Supreme Court junks case vs ex-Gov. Joson over anomalous hotel construction
The Supreme Court has cleared former Nueva Ecija Governor Tomas Joson III over the alleged irregular award made for the construction of a hotel in the province.
In a recent decision penned by Associate Justice Noel Tijam, the court en banc said the mere fact that Joson was the head of the procuring entity and the governor of Nueva Ecija did not automatically make him the party ultimately liable for the disallowed amount of P155 million for the establishment of the Nueva Ecija Friendship Hotel, now Sierra Madre Suite, to private contractor, A.V.T. Construction.
The case stemmed from the findings of the Special Audit Team (SAT) of the Commission on Audit (COA), which conducted a special audit of selected transaction of Nueva Ecija provincial government from 2004-2007.
The SAT found the members of the Bids and Awards Committee (BAC), its technical working group, the provincial accountants, the provincial engineer and Joson, in his capacity as provincial governor and head of the procuring entity, solidarily liable for the disallowed amount.
Joson filed a petition for exclusion from liability arguing that he should not be held liable for the disallowed amount since the determination of whether a prospective bidder was eligible or not was the exclusive responsibility of the BAC.
If indeed there was a liability, he added that the members of the BAC should be held liable since they were the persons directly responsible for the transaction.
“Assuming that petitioner Joson III committed a mistake in not ensuring that the eligibility documents were attached to the contract, it is settled that mistakes committed by a public officer are not actionable absent any clear showing that they were motivated by malice or gross negligence amounting to bad faith,” the decision read.
In this case, the high court said there was no showing that Joson was motivated by malice or gross negligence amounting to bad faith in failing to ensure that the eligibility documents of A.V.T. Construction were not attached to the contract.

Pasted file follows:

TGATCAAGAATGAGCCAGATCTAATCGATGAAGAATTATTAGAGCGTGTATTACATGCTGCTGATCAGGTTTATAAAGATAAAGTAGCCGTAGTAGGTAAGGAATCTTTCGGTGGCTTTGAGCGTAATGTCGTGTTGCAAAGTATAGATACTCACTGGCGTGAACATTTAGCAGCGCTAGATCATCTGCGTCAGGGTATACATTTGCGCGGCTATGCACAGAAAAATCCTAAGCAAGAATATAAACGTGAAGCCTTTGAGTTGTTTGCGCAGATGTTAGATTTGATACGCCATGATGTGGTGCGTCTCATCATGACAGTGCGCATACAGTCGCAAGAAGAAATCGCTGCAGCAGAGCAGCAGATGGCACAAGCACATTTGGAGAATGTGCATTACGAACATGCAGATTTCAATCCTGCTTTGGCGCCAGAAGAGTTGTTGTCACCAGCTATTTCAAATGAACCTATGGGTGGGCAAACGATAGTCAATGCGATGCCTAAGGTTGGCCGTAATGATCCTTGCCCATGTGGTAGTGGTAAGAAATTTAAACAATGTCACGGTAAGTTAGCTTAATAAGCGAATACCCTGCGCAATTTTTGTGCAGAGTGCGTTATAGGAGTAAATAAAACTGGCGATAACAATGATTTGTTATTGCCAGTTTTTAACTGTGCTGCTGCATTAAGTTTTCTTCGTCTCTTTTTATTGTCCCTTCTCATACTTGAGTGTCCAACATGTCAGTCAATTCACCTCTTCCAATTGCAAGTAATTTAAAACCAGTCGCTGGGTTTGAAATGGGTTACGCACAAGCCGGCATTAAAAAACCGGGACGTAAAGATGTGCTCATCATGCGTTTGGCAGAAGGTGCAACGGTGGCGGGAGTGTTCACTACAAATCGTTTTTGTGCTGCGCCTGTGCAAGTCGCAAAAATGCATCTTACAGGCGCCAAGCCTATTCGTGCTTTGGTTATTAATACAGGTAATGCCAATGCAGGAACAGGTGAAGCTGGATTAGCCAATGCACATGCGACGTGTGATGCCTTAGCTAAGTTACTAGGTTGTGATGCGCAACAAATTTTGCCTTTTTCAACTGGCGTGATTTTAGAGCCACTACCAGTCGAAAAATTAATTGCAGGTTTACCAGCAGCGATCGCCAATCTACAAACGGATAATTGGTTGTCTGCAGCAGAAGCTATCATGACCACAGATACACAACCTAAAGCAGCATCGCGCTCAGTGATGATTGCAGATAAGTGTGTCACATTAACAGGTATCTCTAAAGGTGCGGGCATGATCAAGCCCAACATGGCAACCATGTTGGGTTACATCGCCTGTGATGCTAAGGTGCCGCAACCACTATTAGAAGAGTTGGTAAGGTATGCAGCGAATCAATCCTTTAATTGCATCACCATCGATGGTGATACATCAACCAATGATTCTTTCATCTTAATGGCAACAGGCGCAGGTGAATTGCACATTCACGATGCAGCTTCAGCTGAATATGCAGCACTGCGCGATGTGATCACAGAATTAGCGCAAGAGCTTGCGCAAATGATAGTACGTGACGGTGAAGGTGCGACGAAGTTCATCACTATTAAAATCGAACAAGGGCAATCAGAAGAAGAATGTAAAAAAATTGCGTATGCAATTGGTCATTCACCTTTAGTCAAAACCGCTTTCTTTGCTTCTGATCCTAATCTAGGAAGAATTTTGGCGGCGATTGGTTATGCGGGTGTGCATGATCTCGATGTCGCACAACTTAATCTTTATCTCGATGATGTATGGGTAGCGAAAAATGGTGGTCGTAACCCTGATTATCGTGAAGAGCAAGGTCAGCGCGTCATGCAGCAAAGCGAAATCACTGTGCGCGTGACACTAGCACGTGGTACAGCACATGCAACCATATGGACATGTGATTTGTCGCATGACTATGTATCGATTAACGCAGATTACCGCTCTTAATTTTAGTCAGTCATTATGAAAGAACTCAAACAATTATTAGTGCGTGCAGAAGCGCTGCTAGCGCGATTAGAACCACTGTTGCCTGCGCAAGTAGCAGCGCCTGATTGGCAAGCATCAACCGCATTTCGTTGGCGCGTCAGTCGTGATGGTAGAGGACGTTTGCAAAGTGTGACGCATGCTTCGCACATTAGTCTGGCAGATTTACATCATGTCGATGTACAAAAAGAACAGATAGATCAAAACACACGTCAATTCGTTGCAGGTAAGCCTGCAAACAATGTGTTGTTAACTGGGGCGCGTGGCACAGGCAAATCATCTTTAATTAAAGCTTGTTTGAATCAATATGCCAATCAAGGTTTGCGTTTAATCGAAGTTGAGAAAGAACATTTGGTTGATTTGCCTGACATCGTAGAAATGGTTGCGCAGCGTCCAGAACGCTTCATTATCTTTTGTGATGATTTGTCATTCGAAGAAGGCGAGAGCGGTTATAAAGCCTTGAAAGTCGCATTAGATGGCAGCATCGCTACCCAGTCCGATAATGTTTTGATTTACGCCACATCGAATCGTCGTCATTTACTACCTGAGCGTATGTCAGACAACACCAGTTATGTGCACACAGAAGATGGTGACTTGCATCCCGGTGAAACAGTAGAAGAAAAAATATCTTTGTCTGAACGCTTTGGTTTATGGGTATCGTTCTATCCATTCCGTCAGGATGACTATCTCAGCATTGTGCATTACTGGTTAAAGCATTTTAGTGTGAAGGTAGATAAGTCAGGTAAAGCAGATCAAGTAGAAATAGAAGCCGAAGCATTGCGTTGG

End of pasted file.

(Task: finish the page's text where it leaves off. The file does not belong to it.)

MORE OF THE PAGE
The Court said there was even no evidence that the former governor was aware that construction company was ineligible due to the absence of the pre-qualification or eligibility checklist using the “pass/fail” criteria, the Net Financial Contracting Capacity (NFCC) and the technical eligibility documents.
“Good faith is always presumed. Here, the COA failed to overcome the presumption of good faith,” it said.
The high court also said it would be unjust to let Joson shoulder the disallowed amount, not only because he was not the one directly responsible for the absence of the eligibility documents of A.V.T. Construction, but also because the government had already received and accepted benefits from the utilization of the hotel.
It also said there was no showing that the former provincial executive was ill-motivated or that he had personally profited from the transaction.
“Here, the Nueva Ecija Friendship Hotel, now named Sierra Madre Suites, is fully functional and in operation. It now operates as one of the provincial government’s economic enterprises,” the Court said.
“It is therefore unjust enrichment to the prejudice of the petitioner to make him personally liable for the disallowed amount considering that the hotel is being enjoyed and utilized by the provincial government,” it added. #
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